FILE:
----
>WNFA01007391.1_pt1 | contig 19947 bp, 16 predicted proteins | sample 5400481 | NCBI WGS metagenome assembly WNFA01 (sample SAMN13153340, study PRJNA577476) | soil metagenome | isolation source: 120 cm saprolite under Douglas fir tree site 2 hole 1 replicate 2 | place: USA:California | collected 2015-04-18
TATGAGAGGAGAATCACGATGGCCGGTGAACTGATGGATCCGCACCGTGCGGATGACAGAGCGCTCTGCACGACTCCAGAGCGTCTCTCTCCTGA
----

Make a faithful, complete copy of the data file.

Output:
>WNFA01007391.1_pt1 | contig 19947 bp, 16 predicted proteins | sample 5400481 | NCBI WGS metagenome assembly WNFA01 (sample SAMN13153340, study PRJNA577476) | soil metagenome | isolation source: 120 cm saprolite under Douglas fir tree site 2 hole 1 replicate 2 | place: USA:California | collected 2015-04-18
TATGAGAGGAGAATCACGATGGCCGGTGAACTGATGGATCCGCACCGTGCGGATGACAGAGCGCTCTGCACGACTCCAGAGCGTCTCTCTCCTGA